Evaluation of a bladder cancer cluster in a population of criminal investigators with the bureau of alcohol, Tobacco, firearms and explosives - Part 1: The cancer incidence

Susan R. Davis, Xuguang Tao, Edward J. Bernacki, Amy S. Alfriend

Research output: Contribution to journalArticlepeer-review

Abstract

This study investigated a bladder cancer cluster in a cohort of employees, predominately criminal investigators, participating in a medical surveillance program with the United States Bureau of Alcohol, Tobacco, Firearms and Explosives (ATF) between 1995 and 2007. Standardized incidence ratios (SIRs) were used to compare cancer incidences in the ATF population and the US reference population. Seven cases of bladder cancer (five cases verified by pathology report at time of analysis) were identified among a total employee population of 3,768 individuals. All cases were white males and criminal investigators. Six of seven cases were in the 30 to 49 age range at the time of diagnosis. The SIRs for white male criminal investigators undergoing examinations were 7.63 (95% confidence interval = 3.70-15.75) for reported cases and 5.45 (2.33-12.76) for verified cases. White male criminal investigators in the ATF population are at statistically significant increased risk for bladder cancer.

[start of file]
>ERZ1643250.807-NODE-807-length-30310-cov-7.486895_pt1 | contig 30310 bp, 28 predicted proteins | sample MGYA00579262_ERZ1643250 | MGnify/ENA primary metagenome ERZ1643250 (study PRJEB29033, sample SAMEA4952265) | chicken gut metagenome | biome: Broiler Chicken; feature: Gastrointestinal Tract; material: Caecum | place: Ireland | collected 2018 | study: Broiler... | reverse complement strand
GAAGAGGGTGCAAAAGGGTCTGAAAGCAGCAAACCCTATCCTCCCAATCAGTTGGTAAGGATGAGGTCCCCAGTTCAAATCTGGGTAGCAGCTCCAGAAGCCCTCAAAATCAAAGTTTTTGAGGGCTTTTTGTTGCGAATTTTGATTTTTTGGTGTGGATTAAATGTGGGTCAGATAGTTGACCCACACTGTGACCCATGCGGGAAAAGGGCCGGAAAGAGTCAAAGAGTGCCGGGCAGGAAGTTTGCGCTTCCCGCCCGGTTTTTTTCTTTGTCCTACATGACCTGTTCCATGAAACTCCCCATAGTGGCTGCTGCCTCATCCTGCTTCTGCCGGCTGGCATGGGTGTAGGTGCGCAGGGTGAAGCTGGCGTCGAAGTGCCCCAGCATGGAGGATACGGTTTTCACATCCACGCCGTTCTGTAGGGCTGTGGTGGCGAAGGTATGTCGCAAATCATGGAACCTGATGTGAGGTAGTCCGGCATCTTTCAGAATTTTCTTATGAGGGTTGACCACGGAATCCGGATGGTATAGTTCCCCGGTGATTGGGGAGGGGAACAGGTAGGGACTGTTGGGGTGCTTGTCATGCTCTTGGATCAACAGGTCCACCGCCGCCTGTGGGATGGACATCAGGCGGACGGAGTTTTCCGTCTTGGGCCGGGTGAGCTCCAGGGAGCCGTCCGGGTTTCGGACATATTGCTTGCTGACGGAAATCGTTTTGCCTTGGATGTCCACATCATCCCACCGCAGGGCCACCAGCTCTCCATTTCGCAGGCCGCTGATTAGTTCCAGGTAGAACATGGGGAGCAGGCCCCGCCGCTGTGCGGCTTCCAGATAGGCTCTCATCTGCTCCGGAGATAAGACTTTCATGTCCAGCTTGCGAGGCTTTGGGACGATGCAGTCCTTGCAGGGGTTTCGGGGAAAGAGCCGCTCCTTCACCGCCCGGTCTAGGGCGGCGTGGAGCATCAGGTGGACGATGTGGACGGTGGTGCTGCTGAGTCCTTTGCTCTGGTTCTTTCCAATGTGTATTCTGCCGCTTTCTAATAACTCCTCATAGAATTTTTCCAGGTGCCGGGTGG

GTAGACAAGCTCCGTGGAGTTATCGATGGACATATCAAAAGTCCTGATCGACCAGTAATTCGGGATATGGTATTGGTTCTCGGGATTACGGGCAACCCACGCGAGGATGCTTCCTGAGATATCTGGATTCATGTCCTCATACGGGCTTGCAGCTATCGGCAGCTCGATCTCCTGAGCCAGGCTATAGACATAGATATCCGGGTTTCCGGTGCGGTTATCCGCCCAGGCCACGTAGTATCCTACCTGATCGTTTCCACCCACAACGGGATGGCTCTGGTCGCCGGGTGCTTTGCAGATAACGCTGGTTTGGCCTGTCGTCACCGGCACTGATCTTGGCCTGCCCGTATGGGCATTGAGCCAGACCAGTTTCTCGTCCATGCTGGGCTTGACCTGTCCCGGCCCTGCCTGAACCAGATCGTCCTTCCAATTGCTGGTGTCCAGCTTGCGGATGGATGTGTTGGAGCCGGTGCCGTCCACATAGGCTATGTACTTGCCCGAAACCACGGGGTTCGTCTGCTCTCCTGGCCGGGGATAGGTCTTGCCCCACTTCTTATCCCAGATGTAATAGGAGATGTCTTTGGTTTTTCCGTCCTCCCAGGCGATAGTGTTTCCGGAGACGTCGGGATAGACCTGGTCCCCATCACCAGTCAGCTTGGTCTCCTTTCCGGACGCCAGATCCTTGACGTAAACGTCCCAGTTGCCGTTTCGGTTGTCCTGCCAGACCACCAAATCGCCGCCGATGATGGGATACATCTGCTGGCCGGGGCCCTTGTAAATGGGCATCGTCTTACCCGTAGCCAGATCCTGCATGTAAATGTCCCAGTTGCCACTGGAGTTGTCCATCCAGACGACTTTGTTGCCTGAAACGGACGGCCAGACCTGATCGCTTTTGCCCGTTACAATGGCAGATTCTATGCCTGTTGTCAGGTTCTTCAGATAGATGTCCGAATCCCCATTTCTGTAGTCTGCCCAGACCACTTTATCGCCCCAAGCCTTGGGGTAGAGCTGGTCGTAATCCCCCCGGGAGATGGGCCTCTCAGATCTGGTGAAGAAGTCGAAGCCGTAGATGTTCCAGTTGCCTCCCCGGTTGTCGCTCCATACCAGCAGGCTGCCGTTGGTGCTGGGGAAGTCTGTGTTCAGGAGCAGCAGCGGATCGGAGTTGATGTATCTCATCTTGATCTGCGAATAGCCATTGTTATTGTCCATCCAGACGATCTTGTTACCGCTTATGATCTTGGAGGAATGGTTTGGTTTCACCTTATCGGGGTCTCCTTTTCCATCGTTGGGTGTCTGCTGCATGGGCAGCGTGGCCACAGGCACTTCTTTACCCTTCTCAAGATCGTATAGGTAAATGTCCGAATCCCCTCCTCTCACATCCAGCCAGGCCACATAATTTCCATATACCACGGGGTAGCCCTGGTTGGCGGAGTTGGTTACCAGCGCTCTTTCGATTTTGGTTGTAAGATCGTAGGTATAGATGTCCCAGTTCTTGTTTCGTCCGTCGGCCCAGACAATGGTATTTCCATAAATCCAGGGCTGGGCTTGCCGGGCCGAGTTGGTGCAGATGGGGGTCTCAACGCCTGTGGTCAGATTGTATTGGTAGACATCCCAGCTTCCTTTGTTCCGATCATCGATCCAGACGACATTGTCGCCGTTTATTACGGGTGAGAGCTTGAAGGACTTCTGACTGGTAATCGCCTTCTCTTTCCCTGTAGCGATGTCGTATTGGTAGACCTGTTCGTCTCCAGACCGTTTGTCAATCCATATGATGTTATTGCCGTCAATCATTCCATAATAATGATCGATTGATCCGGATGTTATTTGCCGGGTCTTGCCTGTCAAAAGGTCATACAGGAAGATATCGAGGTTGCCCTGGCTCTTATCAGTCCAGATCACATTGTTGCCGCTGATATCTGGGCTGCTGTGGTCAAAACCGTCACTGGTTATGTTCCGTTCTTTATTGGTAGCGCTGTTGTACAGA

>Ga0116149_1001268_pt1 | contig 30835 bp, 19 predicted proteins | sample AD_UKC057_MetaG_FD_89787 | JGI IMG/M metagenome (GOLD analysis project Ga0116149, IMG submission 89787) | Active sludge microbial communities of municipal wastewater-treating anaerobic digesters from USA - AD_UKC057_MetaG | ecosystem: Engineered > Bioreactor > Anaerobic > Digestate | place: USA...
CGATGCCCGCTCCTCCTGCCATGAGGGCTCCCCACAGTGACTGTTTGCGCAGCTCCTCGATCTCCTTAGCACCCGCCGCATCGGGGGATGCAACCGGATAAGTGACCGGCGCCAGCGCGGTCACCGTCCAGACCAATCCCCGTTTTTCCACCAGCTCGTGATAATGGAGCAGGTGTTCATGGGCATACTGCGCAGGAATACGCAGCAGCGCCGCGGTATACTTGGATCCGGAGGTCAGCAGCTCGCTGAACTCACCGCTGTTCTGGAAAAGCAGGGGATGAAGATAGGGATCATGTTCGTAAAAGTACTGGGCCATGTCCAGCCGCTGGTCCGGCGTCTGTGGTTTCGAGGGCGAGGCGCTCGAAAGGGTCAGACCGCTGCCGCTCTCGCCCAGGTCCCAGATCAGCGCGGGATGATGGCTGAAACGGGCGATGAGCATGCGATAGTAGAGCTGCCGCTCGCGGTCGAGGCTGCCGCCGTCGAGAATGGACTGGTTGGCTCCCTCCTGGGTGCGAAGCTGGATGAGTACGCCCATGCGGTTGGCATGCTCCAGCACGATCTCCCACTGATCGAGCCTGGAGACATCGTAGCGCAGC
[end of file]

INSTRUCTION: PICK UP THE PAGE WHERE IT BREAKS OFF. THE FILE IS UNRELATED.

Original languageEnglish (US)
Article number101850
JournalJournal of Environmental and Public Health
Volume2012
DOIs
StatePublished - 2012

ASJC Scopus subject areas

  • Public Health, Environmental and Occupational Health
  • Health, Toxicology and Mutagenesis

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